Far left, on the set of Elton John's "Passengers" (1984) in Saint-Tropez

So Arlene Phillips, is that how you would have gotten the Olivia Newton-John job?

Yeah, though I did audition. She got the gig with Olivia, who was a massive star, and there were a whole lot of people involved. When the audition happened, there was a row of people sitting behind the table with clipboards. I knew that Arlene was on my side, and she wanted me to be there.

Tell me what you remember of the shoot. I think it was filmed in ‘83 because it was part of a video album Olivia released. So depending on whether you got the video album or waited for the single to come out, you either saw it in ‘83 or ‘84. And it was a modest chart hit; it reached #31 on the Billboard Hot 100, so that’s a song people were listening to.

Right… it wasn’t “Physical,” it wasn’t “Xanadu”—I think “modest” is a fair assessment of it. But it was a good song. When you and I got in touch, I went back and listened to it again, and what a great singer. Of course, when she passed away… I think I was driving when it came on that she’d died. It was great to be around her and she was an incredibly bright, affable, welcoming presence. She had a lot of people around her, but she was definitely somebody who… she was there on the set, this was a production we were all in. We were as valuable to her as anything. Because I didn’t know that much about her on a personal level, everything I knew up to that point had to do with her previous work… Grease (1978)…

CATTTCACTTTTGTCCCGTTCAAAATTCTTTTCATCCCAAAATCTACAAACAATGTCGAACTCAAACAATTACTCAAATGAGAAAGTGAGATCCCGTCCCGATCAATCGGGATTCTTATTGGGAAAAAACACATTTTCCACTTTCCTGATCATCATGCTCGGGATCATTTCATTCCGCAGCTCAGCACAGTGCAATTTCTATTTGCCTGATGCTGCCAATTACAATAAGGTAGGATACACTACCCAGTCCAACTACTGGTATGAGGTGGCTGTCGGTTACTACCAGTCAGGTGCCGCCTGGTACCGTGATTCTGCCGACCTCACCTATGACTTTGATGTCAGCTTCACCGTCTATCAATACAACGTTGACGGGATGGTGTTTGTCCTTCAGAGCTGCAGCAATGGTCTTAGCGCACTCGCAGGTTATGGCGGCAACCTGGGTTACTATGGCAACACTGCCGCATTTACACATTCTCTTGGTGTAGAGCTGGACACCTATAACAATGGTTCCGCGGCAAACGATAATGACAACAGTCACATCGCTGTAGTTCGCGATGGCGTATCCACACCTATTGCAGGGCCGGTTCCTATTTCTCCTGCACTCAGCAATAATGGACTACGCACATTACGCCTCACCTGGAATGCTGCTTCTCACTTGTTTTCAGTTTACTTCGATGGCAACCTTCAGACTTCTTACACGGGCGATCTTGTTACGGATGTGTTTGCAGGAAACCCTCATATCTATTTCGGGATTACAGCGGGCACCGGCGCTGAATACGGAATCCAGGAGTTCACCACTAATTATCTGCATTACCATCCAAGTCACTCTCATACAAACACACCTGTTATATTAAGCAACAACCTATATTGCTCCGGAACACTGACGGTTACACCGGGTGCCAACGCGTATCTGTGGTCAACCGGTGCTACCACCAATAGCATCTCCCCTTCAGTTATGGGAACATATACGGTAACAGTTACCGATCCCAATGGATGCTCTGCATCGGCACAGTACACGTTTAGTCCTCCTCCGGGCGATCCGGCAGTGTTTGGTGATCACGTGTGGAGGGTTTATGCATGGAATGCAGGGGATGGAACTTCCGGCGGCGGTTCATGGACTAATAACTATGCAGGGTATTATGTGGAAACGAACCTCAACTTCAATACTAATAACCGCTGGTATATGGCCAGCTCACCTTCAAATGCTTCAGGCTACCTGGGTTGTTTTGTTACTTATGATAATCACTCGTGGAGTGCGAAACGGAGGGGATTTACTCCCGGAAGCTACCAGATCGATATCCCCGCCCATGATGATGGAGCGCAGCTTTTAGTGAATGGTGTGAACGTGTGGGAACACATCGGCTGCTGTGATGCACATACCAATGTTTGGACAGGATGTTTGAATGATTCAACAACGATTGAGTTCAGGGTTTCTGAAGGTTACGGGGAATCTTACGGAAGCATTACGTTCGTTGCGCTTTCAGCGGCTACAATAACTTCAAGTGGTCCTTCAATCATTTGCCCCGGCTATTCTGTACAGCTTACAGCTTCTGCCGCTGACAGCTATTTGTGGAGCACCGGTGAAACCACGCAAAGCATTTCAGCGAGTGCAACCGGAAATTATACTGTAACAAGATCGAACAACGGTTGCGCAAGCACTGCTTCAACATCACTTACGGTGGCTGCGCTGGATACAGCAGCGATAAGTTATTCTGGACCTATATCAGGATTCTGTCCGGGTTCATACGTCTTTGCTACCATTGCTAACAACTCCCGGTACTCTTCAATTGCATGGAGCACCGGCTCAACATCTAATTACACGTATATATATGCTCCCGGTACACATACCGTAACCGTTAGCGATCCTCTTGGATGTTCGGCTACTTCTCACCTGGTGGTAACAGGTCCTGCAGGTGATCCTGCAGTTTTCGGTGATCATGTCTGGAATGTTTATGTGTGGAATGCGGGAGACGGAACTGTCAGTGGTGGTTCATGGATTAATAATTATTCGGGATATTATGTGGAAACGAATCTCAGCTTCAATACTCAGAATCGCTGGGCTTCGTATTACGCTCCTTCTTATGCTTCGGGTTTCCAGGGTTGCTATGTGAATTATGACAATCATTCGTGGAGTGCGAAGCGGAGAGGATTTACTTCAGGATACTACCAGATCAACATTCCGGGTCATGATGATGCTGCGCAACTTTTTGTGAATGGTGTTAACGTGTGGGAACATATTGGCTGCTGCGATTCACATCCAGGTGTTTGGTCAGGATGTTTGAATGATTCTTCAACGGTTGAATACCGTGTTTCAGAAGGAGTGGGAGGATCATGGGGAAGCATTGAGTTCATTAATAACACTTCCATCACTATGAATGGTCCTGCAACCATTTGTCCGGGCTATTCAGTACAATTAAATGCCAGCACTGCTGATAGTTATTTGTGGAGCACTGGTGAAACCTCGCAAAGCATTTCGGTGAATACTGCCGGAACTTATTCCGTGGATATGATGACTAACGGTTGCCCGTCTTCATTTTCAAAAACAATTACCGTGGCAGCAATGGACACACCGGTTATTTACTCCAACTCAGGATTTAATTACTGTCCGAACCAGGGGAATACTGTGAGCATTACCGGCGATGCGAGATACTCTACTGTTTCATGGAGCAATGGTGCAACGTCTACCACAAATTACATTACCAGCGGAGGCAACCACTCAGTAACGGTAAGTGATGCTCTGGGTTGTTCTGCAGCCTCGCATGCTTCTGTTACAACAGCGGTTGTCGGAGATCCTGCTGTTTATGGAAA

Of course. And at this point, she’s not just Olivia Newton-John in a post-Grease, post-Xanadu (1980) world, she’s also Olivia Newton-John the massive MTV star. Because this is after Physical, and that song, that video.

Massive. Huge star. But here’s the deal. In my mind… I was talking earlier about the Paradis Latin. One thing they used to do occasionally was have [corporate] shows. A company that wanted to celebrate their year would rent us out for the night. And one time, we had Polydor Records; they’d had a huge year because they’d had Grease and they’d had the Who—they’d had a couple of really enormous things. So they hired us, and they wanted us to tailor the show for them. We did “You’re the One that I Want,” and I got to play Danny, and one of the gals played Sandy. But then we were allowed to keep that number in our repertoire, and it was very popular.